1. Look up Genesis 5:1; Exodus 24:7, 32:33; Number 21:14; Joshua 10:13, 18:9; 1 Kings 11:41, 14:19; 2 Chronicles 28:26, 35:12; Psalm 69:28, 139:16; Daniel 12:1; Nahum 1:1; Revelation 3:5, 13:8, 20:12, 21:7. Jot down the name of each book mentioned.
C. Writing something whether in a note, a letter, a poem, a journal or a book means it was worthy of remembering. It sets the event or the idea apart, helping both the writer and the recipient or reader to meditate on the thought, inspiring change, action and even further recording.
1. Of the books mentioned in the above Bible passages, which one most stood out to you and why?
2. Psalm 56:8-9 says, “You have taken account of my wanderings; put my tears in Your bottle. Are they not in Your book? Then my enemies will turn back in the day when I call; this I know, that God is for me.”(NASB) How does this verse reflect the book of Esther? How does it encourage you in your life?
Throughout this study of Esther, we’ve been challenged to choose to be godly counselors and be a godly advisor, a compliant spirit, to look beyond, brokenness, humility, the way of escape, restraint, veracity, and to stand. With this final lesson we are challenged to choose well in remembering and being remembered.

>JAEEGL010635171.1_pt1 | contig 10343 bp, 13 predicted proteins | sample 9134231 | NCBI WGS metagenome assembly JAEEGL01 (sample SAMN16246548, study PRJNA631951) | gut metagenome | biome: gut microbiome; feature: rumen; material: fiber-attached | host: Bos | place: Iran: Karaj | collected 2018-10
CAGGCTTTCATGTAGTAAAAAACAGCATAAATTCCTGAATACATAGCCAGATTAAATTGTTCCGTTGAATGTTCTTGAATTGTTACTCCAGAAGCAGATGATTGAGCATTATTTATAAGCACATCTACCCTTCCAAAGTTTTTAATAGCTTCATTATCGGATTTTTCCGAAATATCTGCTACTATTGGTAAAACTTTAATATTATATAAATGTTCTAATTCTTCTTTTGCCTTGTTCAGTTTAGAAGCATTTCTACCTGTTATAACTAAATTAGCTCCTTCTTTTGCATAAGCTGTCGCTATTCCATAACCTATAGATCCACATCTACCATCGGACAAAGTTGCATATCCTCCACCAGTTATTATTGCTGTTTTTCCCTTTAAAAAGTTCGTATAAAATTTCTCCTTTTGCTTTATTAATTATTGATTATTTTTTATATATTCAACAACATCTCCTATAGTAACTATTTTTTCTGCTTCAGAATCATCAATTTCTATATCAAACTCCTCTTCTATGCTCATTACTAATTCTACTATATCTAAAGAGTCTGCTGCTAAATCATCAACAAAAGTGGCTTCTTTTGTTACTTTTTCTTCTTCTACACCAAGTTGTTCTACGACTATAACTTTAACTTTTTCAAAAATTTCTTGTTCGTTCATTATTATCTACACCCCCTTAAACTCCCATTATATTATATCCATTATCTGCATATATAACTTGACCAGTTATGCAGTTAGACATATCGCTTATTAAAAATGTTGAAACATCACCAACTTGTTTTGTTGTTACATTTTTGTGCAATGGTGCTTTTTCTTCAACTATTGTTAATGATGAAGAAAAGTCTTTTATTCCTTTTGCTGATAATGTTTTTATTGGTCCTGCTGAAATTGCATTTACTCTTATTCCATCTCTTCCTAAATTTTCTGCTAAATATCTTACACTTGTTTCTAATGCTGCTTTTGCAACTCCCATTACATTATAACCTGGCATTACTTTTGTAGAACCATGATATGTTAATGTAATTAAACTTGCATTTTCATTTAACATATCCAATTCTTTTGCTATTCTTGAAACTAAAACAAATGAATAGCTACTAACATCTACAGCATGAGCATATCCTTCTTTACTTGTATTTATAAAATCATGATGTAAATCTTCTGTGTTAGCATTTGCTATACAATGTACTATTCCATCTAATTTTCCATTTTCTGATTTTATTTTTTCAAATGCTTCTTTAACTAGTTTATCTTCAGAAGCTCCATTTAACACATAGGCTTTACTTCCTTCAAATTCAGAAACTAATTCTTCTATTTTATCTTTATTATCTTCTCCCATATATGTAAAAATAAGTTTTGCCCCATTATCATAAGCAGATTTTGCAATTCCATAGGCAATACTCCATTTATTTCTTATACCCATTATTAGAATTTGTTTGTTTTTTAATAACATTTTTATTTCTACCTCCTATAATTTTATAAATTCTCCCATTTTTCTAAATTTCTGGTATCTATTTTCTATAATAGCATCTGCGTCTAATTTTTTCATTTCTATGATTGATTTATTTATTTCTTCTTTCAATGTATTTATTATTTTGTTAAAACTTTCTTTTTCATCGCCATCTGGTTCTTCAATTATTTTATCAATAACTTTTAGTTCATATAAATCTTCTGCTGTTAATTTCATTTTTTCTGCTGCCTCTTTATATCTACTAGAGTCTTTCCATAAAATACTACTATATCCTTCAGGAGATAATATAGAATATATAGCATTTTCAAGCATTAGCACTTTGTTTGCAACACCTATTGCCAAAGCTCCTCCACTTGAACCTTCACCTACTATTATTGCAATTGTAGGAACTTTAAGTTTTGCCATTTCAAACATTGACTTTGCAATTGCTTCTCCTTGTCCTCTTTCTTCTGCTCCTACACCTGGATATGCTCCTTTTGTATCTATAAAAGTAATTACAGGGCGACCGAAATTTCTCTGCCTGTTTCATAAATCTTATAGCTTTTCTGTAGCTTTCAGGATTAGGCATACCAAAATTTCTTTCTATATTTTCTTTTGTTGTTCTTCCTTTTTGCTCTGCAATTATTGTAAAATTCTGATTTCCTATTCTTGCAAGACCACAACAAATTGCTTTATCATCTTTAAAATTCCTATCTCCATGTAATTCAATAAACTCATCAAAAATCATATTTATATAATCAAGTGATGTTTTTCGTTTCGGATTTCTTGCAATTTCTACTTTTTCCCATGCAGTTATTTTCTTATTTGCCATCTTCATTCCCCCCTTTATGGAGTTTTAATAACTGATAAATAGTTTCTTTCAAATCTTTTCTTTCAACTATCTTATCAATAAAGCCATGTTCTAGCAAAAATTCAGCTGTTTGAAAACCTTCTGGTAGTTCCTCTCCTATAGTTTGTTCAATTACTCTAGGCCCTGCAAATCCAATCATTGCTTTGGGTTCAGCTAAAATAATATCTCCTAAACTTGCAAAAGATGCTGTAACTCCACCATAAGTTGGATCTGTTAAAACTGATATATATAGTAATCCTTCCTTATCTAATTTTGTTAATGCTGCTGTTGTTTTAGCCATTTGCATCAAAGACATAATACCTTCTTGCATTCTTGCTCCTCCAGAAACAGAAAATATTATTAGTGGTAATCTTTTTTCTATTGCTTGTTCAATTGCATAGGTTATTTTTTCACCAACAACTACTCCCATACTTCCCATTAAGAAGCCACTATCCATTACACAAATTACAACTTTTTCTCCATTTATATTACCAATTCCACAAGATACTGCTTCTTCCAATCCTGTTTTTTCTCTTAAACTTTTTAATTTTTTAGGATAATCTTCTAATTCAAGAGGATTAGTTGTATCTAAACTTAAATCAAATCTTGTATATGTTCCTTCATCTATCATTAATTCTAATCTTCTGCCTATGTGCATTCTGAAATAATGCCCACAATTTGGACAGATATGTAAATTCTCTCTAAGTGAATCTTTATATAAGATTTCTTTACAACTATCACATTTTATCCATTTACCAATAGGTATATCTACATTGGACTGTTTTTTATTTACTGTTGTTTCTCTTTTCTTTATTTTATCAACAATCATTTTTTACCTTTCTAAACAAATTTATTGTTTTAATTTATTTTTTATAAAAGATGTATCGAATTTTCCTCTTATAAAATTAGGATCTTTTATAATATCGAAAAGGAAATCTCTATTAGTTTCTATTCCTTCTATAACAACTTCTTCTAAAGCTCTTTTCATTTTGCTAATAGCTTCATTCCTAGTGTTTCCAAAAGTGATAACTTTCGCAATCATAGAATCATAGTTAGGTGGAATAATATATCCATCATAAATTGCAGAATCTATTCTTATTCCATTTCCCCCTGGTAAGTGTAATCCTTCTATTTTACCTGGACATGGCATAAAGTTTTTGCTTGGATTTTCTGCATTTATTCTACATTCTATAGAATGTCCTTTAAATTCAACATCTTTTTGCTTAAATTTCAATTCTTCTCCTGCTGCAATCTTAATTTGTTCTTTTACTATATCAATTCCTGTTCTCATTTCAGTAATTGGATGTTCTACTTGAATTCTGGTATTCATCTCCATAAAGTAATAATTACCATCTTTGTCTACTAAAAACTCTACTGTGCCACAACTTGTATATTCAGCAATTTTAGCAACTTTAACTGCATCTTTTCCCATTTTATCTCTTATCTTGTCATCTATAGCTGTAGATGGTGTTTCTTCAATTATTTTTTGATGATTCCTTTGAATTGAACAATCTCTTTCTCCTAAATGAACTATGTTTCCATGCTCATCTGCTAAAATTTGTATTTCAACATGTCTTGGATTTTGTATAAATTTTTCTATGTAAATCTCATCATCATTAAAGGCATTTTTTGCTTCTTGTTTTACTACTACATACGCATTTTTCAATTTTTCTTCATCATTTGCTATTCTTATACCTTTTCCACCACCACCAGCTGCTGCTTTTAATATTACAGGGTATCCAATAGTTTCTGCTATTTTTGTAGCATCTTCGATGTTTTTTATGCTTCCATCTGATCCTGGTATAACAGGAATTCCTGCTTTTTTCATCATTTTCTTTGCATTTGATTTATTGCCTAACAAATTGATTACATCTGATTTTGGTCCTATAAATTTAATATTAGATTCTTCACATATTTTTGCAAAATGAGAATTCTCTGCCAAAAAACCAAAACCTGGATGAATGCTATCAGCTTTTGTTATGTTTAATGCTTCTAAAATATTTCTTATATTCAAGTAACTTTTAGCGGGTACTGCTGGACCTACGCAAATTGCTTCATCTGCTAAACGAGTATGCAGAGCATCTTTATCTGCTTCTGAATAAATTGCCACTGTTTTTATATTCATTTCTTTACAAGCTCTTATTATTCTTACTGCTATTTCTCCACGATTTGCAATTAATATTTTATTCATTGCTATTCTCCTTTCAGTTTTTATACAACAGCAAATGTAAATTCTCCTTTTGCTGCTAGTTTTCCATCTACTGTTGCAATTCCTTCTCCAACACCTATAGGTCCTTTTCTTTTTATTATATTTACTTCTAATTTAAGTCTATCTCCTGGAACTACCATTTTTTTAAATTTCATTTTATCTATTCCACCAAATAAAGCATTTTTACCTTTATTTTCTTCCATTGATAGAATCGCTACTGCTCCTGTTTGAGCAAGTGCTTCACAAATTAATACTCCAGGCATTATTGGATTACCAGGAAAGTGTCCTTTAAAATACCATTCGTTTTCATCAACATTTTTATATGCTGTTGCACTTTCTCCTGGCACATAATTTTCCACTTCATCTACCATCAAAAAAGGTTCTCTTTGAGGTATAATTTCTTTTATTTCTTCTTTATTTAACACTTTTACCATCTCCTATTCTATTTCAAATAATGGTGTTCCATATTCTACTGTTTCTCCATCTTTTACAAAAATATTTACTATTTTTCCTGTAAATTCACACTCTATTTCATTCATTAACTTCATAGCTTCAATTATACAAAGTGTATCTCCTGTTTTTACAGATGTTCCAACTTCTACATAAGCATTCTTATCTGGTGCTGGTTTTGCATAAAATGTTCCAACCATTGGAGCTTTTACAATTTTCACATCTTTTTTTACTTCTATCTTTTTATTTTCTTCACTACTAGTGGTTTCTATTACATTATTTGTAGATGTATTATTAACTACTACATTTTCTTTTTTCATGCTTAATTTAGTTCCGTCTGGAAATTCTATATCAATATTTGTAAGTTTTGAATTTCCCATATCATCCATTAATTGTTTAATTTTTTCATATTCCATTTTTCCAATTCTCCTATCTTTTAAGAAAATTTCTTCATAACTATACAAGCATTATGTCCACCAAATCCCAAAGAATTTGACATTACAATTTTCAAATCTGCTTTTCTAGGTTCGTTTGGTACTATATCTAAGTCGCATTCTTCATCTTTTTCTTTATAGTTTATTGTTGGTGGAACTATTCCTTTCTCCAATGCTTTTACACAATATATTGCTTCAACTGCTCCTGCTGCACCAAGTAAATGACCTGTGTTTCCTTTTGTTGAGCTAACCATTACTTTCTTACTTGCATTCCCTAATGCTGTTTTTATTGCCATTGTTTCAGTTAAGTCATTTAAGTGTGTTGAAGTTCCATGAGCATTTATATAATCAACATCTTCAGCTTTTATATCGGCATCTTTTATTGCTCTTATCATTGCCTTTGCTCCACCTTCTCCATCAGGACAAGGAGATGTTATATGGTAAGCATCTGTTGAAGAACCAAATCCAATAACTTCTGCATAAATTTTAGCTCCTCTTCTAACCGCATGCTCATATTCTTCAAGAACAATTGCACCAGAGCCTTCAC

A. Purim, the culmination of Esther’s story, was a way for the Jews to commemorate an incredible act of God on their behalf. It was to be celebrated annually by Jews everywhere so that the memory would not and could not fade from generation to generation. (Esther 9:28)
1. Think about this for a minute: do we choose to make and set memorial celebrations? How important is commemorating God’s hand in my life?
a. Read 2 Samuel 6:12-19. What did David celebrate? How did he celebrate? Even though Scripture doesn’t indicate a new Jewish holiday being established, I’m sure David remembered each year and it’s recorded for us in Scripture for all time.
b. For me, even seemingly small things are worth remembering with memorial celebrations. The date of the first paycheck of a young business embarked on in faith. Doing something special on a spiritual birthday – still a goal for me. Noting the year my daughter first played her clarinet with our small church orchestra. Keeping my son’s 5-foot-tall award for Bible memory in Awana – in spite of having to dust it. Displaying the little cup from a child’s first communion.
c. What has God done in your life that could be honored and remembered with a memorial celebration?
2. Take a moment to look back over your lessons in Esther. Select the “choosing” that was most significant for you.